The world’s biggest divorce since the end of the colonial period will begin next week, and don’t expect it to be amicable. UK prime minister Theresa May will file the required Article 50 statement to initiate “Brexit” on March 29th. The dissolution of ties to the European Union will take two years to adjudicate:
Britain’s government will begin the process of leaving the European Union on March 29, starting the clock on two years in which to complete the most important negotiation for a generation. …
“We are on the threshold of the most important negotiation for this country for a generation,” Brexit secretary David Davis said. “The government is clear in its aims: a deal that works for every nation and region of the UK and indeed for all of Europe – a new, positive partnership between the UK and our friends and allies in the European Union.”
Positive, eh? On the positivity over/under … take the under:
Other member states will “realize it’s not worth leaving” the European Union after they see the deal the UK gets, the European Commission President has warned.
The loss of Britain to the bloc, which celebrates its 60th anniversary next week, has created speculation that other states might decide to follow suit, something President Jean-Claude Juncker strongly disagreed with in an interview published on Sunday.
“They will all see from the UK’s example that leaving the EU is a bad idea,” Juncker told German newspaper Bild am Sonntag.
“On the contrary, the remaining member states will fall in love with each other again and renew their vows with the European Union.”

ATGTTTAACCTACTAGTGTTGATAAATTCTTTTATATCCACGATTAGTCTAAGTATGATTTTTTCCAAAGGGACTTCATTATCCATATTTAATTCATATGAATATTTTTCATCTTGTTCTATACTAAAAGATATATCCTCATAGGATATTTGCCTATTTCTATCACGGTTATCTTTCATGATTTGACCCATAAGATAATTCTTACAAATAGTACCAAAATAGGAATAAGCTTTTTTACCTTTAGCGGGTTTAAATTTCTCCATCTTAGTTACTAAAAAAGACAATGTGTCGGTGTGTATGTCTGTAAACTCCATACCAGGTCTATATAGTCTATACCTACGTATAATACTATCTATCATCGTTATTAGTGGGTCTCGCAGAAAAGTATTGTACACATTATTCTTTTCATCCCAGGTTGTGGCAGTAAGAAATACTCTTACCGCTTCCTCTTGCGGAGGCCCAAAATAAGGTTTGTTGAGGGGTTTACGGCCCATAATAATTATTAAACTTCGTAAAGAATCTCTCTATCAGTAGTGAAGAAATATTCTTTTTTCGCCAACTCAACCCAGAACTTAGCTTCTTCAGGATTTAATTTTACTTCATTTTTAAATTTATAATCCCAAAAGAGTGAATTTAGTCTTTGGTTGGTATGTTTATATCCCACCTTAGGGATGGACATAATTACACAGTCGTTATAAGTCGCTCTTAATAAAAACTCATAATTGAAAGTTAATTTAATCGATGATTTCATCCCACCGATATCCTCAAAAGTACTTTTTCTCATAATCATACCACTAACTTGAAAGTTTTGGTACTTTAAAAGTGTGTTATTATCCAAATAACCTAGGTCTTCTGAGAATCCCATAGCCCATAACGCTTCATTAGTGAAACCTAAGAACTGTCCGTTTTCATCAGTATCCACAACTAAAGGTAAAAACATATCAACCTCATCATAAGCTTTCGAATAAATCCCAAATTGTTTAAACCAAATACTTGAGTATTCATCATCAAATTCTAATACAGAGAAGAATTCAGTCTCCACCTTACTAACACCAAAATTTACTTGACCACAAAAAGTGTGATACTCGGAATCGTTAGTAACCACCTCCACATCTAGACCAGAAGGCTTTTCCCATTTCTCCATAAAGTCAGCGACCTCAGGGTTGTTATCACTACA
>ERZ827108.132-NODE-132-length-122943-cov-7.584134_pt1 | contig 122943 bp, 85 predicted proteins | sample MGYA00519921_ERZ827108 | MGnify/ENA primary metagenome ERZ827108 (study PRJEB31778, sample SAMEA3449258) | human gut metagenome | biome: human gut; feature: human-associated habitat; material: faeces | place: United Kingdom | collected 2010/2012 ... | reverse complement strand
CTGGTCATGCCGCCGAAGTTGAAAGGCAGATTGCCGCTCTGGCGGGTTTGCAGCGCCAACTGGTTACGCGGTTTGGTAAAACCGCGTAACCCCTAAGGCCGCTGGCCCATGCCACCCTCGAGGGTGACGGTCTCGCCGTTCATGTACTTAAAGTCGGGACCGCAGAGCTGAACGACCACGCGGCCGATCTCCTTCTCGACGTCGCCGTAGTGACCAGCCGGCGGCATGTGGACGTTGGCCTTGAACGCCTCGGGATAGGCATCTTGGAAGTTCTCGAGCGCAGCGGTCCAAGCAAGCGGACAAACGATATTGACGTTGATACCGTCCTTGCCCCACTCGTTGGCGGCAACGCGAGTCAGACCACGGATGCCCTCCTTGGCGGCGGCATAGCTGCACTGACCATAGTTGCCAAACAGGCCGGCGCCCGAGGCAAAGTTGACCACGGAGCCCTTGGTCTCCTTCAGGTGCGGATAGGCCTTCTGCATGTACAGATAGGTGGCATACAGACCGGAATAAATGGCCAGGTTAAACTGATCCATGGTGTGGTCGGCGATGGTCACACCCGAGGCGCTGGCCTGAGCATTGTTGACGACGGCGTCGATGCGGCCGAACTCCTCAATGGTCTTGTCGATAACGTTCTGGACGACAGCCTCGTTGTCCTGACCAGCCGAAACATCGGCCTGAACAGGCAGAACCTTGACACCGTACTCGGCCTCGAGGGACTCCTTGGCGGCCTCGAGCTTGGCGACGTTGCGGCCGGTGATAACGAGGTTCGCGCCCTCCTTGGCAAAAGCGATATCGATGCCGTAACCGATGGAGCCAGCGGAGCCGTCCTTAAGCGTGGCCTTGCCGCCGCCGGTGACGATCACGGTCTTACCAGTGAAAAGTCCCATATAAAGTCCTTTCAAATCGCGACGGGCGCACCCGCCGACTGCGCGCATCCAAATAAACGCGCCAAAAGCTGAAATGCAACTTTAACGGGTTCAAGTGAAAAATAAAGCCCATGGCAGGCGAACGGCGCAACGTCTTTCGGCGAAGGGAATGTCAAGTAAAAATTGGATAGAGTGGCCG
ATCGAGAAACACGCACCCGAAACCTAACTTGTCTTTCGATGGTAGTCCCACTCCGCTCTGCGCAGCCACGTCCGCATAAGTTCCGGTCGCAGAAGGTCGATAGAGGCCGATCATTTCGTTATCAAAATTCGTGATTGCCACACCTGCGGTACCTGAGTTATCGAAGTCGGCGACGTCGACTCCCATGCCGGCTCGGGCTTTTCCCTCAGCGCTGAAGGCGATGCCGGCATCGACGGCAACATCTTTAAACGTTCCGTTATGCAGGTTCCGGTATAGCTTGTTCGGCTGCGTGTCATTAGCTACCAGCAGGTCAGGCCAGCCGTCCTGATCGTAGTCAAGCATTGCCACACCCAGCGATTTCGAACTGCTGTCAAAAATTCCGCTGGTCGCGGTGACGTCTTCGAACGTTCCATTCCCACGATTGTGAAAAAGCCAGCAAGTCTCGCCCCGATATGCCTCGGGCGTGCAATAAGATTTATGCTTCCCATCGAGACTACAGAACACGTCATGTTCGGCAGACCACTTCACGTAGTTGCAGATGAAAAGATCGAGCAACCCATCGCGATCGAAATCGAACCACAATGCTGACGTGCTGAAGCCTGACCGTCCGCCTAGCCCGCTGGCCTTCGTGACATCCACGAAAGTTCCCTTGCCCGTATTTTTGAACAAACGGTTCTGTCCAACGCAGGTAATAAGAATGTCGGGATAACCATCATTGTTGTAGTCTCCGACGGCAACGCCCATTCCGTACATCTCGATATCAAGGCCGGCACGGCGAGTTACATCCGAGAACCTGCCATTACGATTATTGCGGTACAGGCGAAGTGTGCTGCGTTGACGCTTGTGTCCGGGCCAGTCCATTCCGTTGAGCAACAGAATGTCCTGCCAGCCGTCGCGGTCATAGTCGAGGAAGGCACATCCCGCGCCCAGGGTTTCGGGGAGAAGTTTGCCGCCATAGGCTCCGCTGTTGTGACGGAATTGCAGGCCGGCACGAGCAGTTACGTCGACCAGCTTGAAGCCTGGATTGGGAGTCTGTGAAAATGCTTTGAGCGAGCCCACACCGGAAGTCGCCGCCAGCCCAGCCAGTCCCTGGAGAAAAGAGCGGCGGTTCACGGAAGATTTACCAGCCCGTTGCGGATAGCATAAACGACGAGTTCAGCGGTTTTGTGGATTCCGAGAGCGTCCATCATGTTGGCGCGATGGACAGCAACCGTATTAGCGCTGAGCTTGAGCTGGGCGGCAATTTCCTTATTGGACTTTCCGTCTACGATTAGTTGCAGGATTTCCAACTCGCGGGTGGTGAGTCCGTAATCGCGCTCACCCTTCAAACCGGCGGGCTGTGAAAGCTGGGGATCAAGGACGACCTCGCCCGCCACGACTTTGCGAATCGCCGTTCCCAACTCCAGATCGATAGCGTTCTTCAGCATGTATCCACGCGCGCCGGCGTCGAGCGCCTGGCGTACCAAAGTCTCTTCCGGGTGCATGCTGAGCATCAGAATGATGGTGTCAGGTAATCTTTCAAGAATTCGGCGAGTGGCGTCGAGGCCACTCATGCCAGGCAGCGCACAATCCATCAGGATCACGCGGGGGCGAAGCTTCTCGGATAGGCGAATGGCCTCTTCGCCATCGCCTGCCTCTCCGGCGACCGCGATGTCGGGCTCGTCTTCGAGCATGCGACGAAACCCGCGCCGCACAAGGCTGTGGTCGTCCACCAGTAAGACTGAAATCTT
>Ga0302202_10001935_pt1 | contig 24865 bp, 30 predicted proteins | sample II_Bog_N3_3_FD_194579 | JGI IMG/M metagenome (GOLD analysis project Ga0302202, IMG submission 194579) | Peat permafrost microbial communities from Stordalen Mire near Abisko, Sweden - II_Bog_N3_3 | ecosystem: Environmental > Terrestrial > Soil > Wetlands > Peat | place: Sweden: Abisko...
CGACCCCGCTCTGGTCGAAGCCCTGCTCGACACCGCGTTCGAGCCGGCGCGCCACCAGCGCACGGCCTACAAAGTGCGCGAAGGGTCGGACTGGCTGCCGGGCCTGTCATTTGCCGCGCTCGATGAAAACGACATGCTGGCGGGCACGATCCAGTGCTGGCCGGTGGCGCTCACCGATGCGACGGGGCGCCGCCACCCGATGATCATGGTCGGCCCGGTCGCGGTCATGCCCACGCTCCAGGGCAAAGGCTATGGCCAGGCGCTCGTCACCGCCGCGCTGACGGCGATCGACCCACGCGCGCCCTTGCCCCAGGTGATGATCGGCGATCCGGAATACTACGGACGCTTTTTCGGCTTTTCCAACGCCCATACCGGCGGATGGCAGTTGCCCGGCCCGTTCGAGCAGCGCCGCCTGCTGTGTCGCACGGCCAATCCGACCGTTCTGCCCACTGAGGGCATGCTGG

Juncker seems especially eager to make the Brexit an example pour encourager les autres. According to CNN, he also warned that the UK cannot expect to cling to the benefits of EU interaction without fully remaining in the union, saying that “half-memberships and cherry-picking aren’t possible.” Juncker and the rest of the EU’s leadership have an incentive to make this as painful as possible to keep the rest of the EU in line, but Juncker and Germany have even more incentive. Germany can’t afford to keep the EU afloat if the wealthier members leave, and so it’s going to be open season on the UK. They have to make it so painful to leave that no one else will consider it.
Former PM John Major warned two weeks ago that the UK would not likely get what it wants out of Brexit, and that the effort would require “statesmanship” rather than “cheap rhetoric.” Unfortunately, Major lamented, the mood was already “sour”:
How expensive will it get for the Brits? According to CNN, the EU may demand as much as €60 billion in the divorce settlement just as an indemnification against member losses. The ongoing costs in economic damage will be difficult to predict until agreement is reached on the final terms. Clearly, though, Juncker has made it plain that he doesn’t intend on discussing it as “friends,” as Major hopes.
In the meantime, the UK has a lot of work on its hands at home. Parliament will have to repeal decades-old laws that bind their nation to the EU, and the BBC predicts it will leave them with little time to do much else:
Parliament might have to scrutinise up to 15 new bills to deliver Brexit, leaving little time for other business, the Institute for Government has said.
The IFG says legislation will be needed to establish new policies on areas such as customs and immigration.
The extra measures will place “a huge burden” on Parliament and government departments, the think tank says. …
Dr Hannah White, IFG’s director of research, said the government had finite resources to draft new legislation and Brexit bills would take a “big chunk” out of its capacity to legislate in other areas.
“In the first session after the 2015 election the government passed 23 bills,” she told BBC Radio 4’s Today. “So that’s roughly the capacity that there is in government to draft these bills and in Parliament, in terms of parliamentary time, to pass them.”
In other words, there won’t be much time left for other projects on the Tory agenda. It might get even more complicated if Scotland decides to obstruct progress on Brexit, IFG warned, and they’re likely to try. Like any other divorce, this one’s likely to be all-encompassing … and bitter on both ends.
BY ED MORRISSEY